Guyana on Saturday received promising commitments from an enthusiastic visiting delegation from Saudia Arabia but President Dr. Irfaan Ali was not so keen on round table discussions as he talked up Guyana as one of the brightest and most attractive investment destinations in the world.
“You are pushing at open doors,” the Guyanese Head of State said as he promised, in turn, the removal of bureaucratic red tapes and favourable terms and conditions for investment.
The 65-member strong Saudi delegation of private and public sector officials was led by Deputy Minister for Investors Outreach, Mr. Badr Al Badr, who said that the country was ready to help Guyana, a key partner in the Caribbean region, to grow bigger and faster.
President Ali welcomed the offer but said future business relations between the two states must be a win for both countries.
While publicly pressed by the Saudi officials for special incentives, Dr. Ali assured them that they would be treated no less than any other foreign investor in Guyana.
“You will not be looked at or treated in a lesser manner.
“We are not hooked on any ideology and any partner by superiority or ethnicity… partners who we embrace are those with principles and values and those who give Guyana the best possible deal,” Dr. Ali said.
But even as he welcomed the investment and partnership, he asked the visiting delegation to understand that the country wanted to move away quickly from discussions.
“We can’t wait to catch up. If you want to be partners and you are ready to be partners then let’s take the conversation forward.
“Let us not go in circular motions… let’s put our people in a room and come up with areas and agree to remove all the barriers in that area,” Dr. Ali told the gathering.
Among the areas Guyana has highlighted for investment as articulated by Finance Minister Dr. Ashni Singh are energy, infrastructure, housing and urban development, information and communication technology, agriculture and tourism.
“Let’s put together a team from the private sector and government agencies and get this thing done,” Dr. Ali said.
He urged Mr. Badr to say what and the amount of money from the Saudi Investment and Development Fund that could possibly be made available for Guyana.
“Let us talk about how to establish the Fund here. With that money, we can start the process of pushing projects forward.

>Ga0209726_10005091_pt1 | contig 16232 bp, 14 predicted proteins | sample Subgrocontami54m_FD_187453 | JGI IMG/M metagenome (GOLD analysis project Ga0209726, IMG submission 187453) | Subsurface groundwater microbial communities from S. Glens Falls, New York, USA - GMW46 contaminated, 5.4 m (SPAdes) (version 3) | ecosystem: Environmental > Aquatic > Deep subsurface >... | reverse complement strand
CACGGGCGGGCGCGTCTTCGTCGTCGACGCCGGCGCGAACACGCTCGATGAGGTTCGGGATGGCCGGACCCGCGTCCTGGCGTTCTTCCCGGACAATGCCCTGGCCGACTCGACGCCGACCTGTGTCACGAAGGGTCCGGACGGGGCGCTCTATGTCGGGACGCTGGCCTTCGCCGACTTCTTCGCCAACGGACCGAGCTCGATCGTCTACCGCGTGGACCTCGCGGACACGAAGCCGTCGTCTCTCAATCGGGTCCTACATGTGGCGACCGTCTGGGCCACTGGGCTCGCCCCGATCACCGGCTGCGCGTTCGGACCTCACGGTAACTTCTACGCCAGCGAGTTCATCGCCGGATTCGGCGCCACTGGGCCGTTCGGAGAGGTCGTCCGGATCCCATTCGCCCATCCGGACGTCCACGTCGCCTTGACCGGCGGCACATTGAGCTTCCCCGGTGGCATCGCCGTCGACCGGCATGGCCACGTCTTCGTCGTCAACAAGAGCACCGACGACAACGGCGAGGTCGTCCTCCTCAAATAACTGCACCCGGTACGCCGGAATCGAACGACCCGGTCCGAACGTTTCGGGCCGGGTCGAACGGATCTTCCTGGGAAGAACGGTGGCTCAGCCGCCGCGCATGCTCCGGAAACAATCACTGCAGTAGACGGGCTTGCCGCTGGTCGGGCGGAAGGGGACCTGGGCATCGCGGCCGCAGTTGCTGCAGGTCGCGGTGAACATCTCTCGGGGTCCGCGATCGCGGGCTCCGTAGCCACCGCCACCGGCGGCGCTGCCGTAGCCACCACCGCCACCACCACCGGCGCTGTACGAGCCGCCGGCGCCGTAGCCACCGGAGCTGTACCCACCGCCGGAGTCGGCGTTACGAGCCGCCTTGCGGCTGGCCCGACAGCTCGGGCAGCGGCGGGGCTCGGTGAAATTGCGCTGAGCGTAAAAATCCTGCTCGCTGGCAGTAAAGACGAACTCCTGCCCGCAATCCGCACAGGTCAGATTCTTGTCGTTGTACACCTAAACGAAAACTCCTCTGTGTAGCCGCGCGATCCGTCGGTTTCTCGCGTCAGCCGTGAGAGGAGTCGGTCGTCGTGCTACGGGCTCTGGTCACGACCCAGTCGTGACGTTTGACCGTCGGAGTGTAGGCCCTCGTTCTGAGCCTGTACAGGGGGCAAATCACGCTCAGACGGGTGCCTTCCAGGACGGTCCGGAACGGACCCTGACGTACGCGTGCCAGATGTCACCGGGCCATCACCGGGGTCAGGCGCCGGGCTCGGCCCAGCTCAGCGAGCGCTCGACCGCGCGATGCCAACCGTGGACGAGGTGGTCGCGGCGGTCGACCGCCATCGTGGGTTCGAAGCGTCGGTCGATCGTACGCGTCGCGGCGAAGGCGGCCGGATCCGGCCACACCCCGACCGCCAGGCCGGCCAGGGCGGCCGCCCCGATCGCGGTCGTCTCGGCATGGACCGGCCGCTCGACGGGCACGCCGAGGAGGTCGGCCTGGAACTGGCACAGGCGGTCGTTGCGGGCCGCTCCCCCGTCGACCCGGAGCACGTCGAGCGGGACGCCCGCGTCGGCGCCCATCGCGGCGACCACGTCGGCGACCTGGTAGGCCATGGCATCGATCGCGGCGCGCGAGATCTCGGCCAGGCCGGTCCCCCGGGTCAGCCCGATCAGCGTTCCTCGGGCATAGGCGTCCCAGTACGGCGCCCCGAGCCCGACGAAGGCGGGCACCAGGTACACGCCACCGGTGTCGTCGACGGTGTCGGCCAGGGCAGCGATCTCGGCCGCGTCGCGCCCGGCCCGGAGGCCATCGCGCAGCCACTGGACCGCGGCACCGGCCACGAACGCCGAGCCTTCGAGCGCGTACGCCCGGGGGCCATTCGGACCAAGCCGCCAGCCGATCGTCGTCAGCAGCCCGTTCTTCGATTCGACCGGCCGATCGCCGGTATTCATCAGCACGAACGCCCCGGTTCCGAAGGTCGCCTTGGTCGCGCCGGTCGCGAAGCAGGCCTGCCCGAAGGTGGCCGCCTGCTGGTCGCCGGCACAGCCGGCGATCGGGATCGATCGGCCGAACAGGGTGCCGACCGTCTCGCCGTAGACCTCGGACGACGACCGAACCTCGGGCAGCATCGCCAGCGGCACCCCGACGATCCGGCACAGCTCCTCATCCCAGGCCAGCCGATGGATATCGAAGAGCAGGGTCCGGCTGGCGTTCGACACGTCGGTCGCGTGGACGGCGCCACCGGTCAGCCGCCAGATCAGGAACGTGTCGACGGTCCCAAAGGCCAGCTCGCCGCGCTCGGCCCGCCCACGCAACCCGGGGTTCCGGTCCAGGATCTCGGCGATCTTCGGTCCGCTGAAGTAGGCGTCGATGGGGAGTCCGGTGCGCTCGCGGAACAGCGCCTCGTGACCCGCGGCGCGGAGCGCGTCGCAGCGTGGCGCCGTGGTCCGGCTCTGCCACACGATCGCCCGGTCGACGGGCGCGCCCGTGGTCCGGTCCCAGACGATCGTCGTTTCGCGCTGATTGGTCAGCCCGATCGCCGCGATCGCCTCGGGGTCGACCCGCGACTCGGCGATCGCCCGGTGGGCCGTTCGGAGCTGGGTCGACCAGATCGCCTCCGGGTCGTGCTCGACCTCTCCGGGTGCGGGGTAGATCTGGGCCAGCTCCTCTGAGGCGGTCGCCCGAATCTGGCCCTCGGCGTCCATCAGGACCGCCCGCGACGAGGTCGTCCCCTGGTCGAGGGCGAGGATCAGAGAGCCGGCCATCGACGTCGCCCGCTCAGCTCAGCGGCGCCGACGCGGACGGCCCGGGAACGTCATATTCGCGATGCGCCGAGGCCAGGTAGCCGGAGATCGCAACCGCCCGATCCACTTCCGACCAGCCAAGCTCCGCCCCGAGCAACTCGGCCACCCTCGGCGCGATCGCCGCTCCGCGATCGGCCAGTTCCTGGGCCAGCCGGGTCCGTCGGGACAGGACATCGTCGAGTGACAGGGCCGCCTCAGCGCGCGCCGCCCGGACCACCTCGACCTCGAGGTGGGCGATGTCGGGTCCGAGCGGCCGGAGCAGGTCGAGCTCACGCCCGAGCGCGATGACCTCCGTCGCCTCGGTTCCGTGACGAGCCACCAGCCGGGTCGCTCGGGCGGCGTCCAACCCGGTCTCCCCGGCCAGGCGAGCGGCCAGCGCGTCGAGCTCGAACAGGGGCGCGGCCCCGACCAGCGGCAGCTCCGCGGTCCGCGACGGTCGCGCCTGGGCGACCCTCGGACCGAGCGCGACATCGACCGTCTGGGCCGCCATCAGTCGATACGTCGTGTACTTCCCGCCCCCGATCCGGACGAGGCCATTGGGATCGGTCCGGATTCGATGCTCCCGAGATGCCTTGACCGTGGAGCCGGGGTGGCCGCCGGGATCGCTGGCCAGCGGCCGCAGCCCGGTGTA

“If there is a development fund for small businesses, we are ready. If there are funds available for agriculture, we are ready… if you don’t come and invest now, it will be too expensive to do it a year and a half from now. The ball is in your court,” Dr. Ali said.
The Head of State in admonishing the investors said Guyana no longer needed to sell itself even as Dr. Singh boasted of the country’s oil wealth of 11 billion barrels of proven reserves and still counting.
That has placed Guyana as the fastest growing economy with the third-largest reserves in Latin America and the Caribbean and the 17th in the world.
“If you want a partner that will work with you in a decent, honest, reliable and transparent manner then you have a partner in Guyana,” Dr. Ali said.
The President’s address was well received by the visiting team and Mr. Badr assured that Saudi Arabia was “ready to capture the low-hanging fruits” in Guyana,
“Your future is unusually bright… we are delighted to have this and our meeting will enable us to examine in more detail ways to do deeper investment and our trade and business stakes,” Mr. Badr said.
He said Saudi Arabia was ready to present Guyana with options to use its oil to build and diversify the economy.
“From all I have seen and heard, there are opportunities for this to be a substantive and mutually beneficial relationship.”
He too presented the Kingdom of Saudi Arabia as a good partner for Guyana noting that the country had the 16th largest economy in the world, up from 19 just a few years ago.
He said there are large Saudi companies ready to work with Guyana in energy, manufacturing, tourism, health care, construction and retail developments.
“We have companies that can also bring the know how in the use of technology to become major oil producers and minimise emissions… we can add value and know how in navigating the complexities in dealing with major oil companies.”
Mr. Badr said the visit on Saturday was the start of a historical moment between the two countries, promising that there was “more to come.”
“We must not let this opportunity pass us by, we would capture this golden opportunity,” he added.